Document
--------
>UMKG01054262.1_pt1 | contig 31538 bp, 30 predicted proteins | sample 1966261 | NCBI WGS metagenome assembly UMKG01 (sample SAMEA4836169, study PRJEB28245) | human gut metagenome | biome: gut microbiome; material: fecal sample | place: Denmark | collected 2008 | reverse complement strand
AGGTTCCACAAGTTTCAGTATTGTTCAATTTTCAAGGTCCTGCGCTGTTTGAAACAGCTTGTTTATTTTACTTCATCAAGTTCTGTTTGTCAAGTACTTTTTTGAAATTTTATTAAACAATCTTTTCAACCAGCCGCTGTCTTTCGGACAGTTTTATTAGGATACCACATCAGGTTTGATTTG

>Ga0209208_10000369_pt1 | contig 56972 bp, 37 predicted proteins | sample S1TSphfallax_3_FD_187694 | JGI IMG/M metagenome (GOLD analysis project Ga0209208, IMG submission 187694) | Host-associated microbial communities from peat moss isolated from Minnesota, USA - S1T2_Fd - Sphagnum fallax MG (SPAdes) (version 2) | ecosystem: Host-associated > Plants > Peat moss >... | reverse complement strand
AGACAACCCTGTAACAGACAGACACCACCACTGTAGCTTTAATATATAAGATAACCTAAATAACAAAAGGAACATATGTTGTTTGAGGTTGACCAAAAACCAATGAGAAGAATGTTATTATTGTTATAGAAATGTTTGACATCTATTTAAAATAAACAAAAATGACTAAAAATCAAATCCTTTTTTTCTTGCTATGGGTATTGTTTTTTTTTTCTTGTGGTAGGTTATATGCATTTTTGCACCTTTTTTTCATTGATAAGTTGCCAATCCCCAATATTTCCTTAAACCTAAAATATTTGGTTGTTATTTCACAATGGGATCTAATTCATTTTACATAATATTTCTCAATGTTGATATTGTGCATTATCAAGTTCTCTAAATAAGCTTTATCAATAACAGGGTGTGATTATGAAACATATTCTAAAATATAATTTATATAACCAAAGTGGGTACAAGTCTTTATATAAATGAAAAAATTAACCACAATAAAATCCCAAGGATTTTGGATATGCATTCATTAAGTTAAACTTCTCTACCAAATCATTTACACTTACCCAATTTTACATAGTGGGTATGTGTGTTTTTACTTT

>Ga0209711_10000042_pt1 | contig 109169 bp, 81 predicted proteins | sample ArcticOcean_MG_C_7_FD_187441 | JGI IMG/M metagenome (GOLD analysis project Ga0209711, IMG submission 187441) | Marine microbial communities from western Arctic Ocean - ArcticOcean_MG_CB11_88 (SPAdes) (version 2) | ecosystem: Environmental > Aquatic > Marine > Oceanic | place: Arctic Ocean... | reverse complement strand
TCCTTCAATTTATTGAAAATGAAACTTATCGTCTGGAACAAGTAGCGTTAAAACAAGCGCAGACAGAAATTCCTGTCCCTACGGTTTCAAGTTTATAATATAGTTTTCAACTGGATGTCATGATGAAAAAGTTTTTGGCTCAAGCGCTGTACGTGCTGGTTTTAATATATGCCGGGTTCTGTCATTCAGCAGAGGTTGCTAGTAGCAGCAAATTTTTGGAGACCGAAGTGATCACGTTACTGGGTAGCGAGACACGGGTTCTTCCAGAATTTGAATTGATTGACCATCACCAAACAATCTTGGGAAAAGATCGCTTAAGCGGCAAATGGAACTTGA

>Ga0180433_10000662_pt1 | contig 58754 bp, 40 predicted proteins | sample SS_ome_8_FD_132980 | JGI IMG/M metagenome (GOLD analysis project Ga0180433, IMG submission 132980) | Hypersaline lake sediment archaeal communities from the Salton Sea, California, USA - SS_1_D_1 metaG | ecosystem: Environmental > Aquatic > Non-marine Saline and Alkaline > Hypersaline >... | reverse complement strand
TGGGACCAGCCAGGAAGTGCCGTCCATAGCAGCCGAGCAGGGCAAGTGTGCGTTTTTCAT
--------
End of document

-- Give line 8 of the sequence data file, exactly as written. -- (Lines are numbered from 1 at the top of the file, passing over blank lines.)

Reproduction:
TGGGACCAGCCAGGAAGTGCCGTCCATAGCAGCCGAGCAGGGCAAGTGTGCGTTTTTCAT